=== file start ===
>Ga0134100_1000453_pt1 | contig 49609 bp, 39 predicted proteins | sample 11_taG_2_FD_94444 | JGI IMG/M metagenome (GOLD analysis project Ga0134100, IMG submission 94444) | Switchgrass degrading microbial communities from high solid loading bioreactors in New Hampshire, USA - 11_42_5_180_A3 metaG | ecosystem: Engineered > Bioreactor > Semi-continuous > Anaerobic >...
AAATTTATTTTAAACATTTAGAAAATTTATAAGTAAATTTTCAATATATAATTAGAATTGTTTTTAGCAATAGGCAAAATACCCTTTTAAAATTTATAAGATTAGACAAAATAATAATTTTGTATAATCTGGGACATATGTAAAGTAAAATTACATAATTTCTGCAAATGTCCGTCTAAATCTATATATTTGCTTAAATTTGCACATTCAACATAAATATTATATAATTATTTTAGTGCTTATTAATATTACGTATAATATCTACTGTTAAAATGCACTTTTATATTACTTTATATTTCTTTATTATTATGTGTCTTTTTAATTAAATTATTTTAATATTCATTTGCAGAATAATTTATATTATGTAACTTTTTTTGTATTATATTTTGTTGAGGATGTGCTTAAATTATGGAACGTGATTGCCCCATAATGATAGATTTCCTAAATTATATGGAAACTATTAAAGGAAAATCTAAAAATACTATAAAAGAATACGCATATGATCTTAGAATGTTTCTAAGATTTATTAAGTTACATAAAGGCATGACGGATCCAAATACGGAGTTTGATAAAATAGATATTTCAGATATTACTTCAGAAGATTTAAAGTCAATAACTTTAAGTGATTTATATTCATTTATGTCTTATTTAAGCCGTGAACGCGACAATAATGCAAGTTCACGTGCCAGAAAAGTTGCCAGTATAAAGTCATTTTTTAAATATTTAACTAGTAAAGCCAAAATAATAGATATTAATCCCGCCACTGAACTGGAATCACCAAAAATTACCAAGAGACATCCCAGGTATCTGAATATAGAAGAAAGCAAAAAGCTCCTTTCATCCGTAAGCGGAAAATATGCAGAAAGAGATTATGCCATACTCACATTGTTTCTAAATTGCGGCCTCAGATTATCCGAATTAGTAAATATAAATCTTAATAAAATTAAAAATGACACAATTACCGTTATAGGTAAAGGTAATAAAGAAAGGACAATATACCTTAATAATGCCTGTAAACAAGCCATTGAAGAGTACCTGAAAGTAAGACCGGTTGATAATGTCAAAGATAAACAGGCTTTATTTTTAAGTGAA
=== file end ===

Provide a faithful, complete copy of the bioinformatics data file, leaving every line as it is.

>Ga0134100_1000453_pt1 | contig 49609 bp, 39 predicted proteins | sample 11_taG_2_FD_94444 | JGI IMG/M metagenome (GOLD analysis project Ga0134100, IMG submission 94444) | Switchgrass degrading microbial communities from high solid loading bioreactors in New Hampshire, USA - 11_42_5_180_A3 metaG | ecosystem: Engineered > Bioreactor > Semi-continuous > Anaerobic >...
AAATTTATTTTAAACATTTAGAAAATTTATAAGTAAATTTTCAATATATAATTAGAATTGTTTTTAGCAATAGGCAAAATACCCTTTTAAAATTTATAAGATTAGACAAAATAATAATTTTGTATAATCTGGGACATATGTAAAGTAAAATTACATAATTTCTGCAAATGTCCGTCTAAATCTATATATTTGCTTAAATTTGCACATTCAACATAAATATTATATAATTATTTTAGTGCTTATTAATATTACGTATAATATCTACTGTTAAAATGCACTTTTATATTACTTTATATTTCTTTATTATTATGTGTCTTTTTAATTAAATTATTTTAATATTCATTTGCAGAATAATTTATATTATGTAACTTTTTTTGTATTATATTTTGTTGAGGATGTGCTTAAATTATGGAACGTGATTGCCCCATAATGATAGATTTCCTAAATTATATGGAAACTATTAAAGGAAAATCTAAAAATACTATAAAAGAATACGCATATGATCTTAGAATGTTTCTAAGATTTATTAAGTTACATAAAGGCATGACGGATCCAAATACGGAGTTTGATAAAATAGATATTTCAGATATTACTTCAGAAGATTTAAAGTCAATAACTTTAAGTGATTTATATTCATTTATGTCTTATTTAAGCCGTGAACGCGACAATAATGCAAGTTCACGTGCCAGAAAAGTTGCCAGTATAAAGTCATTTTTTAAATATTTAACTAGTAAAGCCAAAATAATAGATATTAATCCCGCCACTGAACTGGAATCACCAAAAATTACCAAGAGACATCCCAGGTATCTGAATATAGAAGAAAGCAAAAAGCTCCTTTCATCCGTAAGCGGAAAATATGCAGAAAGAGATTATGCCATACTCACATTGTTTCTAAATTGCGGCCTCAGATTATCCGAATTAGTAAATATAAATCTTAATAAAATTAAAAATGACACAATTACCGTTATAGGTAAAGGTAATAAAGAAAGGACAATATACCTTAATAATGCCTGTAAACAAGCCATTGAAGAGTACCTGAAAGTAAGACCGGTTGATAATGTCAAAGATAAACAGGCTTTATTTTTAAGTGAA